Knight


Knight, in the Middle Ages, a warrior horseman. A knight was called Sir, and was usually of a noble or a genteel family. Knighthood, however, was not inheritedit had to be earned by many years of training. Besides a sword and a shield, a knight in combat might carry a battle-ax, mace, or lance. Early in the Middle Ages his armor consisted of a chain mail tunic and a helmet, but by the end of the Middle Ages the knight was encased in sheet-metal armor from head to foot.

The present-day title of knight is an honor given to persons who have achieved distinction in their work.

Training For Knighthood

When a boy selected to be trained as a knight was seven or eight his father sent him to live in a castle of a lord, usually a noble to whom the father owned fealty, or allegiance. For seven or eight years he served in a castle as a page. He learned to ride and hunt, and was taught reading, writing, and arithmetic. The ladies in the castle instructed him in music and dancing. From the chaplain he took lessons in religion. To learn humility and obedience, he ran errands for the ladies and served at meals.

A pageA page recieves his education.

At the age of 15 or 16 the boy became a squire (from Old French escuier, shield bearer). For five or six years he acted as valet to his lord or knight, whom he called master. The squire would wait on and serve his master and fight alongside him in battle. The master would train the squire in the arts of warfare. A squire might also learn to train falcons for falconry, a favorite medieval sport, and on winter days might learn the popular court games of chess, checkers, and backgammon.

A squireA squire serves his master before becoming a knight.

If a squire was deemed qualified by his master, at the age of 20 or 21 he became a knight in a ceremony of investiture. The ceremony was preceded by a series of solemn rituals, beginning with the bath of purification, symbolic of bathing away sin and worldly pleasures. The squire then fasted for 24 hours, followed by an all-night vigil in which he prayed before an altar. In the morning he dressed in his armor and, in the ceremony, received a symbolic blow from his master, who would strike him lightly on the neck or shoulder with the flat of a sword. At the stroke, the master would declare, In the name of God I dub thee knight.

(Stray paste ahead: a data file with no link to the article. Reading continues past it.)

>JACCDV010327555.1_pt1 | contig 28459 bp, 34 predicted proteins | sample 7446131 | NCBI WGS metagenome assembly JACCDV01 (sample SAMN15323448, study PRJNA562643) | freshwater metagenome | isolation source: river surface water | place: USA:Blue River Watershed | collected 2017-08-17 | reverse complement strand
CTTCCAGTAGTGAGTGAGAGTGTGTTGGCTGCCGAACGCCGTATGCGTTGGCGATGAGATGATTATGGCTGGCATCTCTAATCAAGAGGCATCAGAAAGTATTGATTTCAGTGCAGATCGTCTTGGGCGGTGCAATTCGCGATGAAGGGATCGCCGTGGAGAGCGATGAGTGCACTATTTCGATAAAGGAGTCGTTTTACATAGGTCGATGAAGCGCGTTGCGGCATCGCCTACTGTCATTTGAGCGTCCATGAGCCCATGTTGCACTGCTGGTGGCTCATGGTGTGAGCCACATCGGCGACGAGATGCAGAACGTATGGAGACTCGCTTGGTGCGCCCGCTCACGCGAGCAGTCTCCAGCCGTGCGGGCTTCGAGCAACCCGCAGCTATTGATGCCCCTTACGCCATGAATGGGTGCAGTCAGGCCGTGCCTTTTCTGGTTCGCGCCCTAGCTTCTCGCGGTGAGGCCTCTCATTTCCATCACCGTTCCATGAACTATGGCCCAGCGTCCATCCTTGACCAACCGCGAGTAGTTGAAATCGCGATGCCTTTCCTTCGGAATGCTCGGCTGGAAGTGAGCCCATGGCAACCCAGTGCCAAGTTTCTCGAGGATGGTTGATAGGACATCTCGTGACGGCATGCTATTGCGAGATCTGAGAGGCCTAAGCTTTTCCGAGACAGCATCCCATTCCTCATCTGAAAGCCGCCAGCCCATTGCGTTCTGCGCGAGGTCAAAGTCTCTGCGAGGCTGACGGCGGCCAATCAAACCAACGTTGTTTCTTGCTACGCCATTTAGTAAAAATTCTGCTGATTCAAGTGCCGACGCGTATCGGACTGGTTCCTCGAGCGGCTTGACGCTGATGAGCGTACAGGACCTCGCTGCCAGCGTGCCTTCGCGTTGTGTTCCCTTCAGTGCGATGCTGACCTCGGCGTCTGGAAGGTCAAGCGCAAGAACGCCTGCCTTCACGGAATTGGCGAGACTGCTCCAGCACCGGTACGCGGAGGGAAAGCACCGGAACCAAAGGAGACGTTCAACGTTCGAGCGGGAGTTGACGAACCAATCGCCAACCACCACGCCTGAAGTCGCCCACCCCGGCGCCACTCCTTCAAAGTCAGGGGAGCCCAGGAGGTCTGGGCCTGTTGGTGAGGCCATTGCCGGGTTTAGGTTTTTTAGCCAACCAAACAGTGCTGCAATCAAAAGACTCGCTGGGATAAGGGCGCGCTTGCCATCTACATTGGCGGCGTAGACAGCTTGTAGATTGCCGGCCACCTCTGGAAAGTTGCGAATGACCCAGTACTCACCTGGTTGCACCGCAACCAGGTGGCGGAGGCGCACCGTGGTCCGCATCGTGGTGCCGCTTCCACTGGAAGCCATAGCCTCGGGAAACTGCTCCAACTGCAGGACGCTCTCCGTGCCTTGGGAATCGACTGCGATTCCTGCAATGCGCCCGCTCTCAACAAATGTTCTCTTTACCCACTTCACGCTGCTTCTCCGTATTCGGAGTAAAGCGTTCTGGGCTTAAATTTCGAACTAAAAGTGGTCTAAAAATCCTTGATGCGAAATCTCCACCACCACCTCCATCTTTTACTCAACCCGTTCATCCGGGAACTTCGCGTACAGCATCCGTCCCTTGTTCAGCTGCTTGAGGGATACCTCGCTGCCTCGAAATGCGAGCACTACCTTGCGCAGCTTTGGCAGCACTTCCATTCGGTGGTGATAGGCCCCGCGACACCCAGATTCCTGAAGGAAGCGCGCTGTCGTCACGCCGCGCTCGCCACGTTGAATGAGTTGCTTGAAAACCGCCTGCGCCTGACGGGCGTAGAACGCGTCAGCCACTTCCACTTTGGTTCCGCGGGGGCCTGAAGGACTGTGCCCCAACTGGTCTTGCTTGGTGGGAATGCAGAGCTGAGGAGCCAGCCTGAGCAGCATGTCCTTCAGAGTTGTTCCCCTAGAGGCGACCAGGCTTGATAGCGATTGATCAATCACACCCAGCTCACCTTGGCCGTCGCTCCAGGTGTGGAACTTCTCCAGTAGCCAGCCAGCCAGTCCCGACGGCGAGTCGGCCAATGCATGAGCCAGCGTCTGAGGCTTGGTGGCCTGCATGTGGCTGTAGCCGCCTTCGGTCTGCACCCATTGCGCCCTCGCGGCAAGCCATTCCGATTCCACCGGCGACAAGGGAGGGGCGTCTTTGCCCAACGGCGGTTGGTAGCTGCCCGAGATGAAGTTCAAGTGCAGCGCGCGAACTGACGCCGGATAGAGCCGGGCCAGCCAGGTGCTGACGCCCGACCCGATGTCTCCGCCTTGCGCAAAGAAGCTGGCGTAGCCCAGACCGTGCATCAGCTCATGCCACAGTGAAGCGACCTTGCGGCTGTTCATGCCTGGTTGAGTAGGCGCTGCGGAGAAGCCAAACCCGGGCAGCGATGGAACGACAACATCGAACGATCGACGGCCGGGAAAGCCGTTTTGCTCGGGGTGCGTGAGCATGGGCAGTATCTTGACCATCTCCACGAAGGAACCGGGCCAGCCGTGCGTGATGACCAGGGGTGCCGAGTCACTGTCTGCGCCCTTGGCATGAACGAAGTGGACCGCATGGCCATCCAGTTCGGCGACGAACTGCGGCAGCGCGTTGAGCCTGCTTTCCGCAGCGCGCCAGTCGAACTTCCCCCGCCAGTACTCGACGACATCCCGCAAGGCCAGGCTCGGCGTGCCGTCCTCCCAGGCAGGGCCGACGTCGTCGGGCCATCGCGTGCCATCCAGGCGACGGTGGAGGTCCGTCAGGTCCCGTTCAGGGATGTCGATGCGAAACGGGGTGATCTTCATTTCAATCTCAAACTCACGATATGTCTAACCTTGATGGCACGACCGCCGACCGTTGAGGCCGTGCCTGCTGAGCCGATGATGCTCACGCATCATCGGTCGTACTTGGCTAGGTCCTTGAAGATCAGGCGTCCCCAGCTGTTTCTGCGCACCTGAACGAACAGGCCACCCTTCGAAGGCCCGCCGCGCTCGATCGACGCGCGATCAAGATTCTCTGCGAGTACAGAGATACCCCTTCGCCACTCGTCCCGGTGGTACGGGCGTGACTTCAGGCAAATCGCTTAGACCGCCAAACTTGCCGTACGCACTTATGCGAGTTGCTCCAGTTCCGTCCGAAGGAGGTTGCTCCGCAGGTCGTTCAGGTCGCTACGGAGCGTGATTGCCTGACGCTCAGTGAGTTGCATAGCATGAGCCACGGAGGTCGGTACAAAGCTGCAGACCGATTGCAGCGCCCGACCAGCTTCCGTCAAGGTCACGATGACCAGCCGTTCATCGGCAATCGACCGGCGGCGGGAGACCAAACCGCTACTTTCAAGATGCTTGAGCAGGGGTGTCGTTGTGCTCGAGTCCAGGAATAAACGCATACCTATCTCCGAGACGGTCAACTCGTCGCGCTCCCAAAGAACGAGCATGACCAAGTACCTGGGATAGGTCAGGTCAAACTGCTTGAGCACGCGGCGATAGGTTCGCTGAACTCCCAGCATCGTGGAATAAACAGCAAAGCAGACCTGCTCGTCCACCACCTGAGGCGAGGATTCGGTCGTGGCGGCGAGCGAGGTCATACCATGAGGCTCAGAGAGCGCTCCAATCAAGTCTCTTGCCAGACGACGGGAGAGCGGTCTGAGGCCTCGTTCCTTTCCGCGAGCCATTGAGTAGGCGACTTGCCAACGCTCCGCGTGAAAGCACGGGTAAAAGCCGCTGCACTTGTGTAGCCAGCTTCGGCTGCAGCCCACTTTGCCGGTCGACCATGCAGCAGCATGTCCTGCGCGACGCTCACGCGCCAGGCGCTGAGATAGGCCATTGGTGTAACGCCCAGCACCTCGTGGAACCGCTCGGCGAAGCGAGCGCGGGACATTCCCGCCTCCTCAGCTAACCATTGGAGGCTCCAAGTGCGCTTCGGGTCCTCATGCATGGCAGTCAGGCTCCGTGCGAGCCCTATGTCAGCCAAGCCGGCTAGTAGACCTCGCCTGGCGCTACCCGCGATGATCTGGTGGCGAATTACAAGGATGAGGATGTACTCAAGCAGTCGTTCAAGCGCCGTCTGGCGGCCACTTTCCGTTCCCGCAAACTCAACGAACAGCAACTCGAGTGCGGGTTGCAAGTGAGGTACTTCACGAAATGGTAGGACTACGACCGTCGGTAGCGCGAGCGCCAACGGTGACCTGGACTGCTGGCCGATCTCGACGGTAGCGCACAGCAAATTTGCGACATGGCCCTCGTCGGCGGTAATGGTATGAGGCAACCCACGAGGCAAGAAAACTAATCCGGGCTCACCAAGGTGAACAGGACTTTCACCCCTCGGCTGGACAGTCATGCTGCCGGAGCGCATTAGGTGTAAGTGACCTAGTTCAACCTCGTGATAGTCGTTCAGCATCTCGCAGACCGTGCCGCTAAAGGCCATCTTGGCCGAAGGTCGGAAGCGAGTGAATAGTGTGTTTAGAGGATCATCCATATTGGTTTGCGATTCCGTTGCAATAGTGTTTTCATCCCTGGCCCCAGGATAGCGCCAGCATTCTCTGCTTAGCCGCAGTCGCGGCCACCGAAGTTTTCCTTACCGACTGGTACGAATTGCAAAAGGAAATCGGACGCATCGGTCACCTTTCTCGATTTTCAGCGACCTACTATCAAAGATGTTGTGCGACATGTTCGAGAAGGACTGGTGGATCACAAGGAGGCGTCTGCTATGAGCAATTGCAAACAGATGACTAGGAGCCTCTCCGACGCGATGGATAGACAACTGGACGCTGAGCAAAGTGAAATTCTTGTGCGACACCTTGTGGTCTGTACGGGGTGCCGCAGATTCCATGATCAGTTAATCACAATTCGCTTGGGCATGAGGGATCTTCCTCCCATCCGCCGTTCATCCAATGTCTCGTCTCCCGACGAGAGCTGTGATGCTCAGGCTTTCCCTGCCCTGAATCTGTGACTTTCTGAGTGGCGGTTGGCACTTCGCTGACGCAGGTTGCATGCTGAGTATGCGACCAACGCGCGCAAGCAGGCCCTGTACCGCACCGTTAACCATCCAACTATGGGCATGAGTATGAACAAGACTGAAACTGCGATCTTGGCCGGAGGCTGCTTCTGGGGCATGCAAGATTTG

A worthy squireA worthy squire becomes a knight.

Knighthood could be conferred also on the battlefield. When a squire showed unusual valor on the field his lord could hit him lightly with his sword or the palm of his hand and dub him knight.

Tournaments

A tournament, or tourney, was a competition in the use of battle skills. The earliest ones were arranged by knights during times of peace as a means of keeping war-ready and of fending off boredom. Tournaments at first differed little from actual battles. The knights would form into two groups and charge each other in a free-for-all combat. Blunted weapons were used and safety zones were roped off where knights could put on or repair their armor. Captured knights had to pay ransom to secure their freedom.

Despite the safety measures, men were often killed in tournaments. Church officials, who looked at the tournaments as homicides being committed for sport, forced the knights to modify the tournaments. By the 12th century the mass battle of the knights, which came to be called the melee, was preceded by a series of more controlled single combats, called jousts, or tilts. In a joust, two armored knights spurred their horses into a headlong charge, trying to knock each other from the saddle with their heavy lances. The knight who fell was hors de combat (out of combat).

In time the melee was eliminated. The tourney became an elaborate festival filled with pageantry, where nobles and their ladies would come from great distances to share in the spectacle. Trumpets sounded by heralds opened the tournament, which was held in the lists (exhibition field). Each knight brought his retinue of servants, who set up his pavilion, or tent, hoisted his banner, and displayed his shield. The shield bore the heraldic symbols that identified the knight.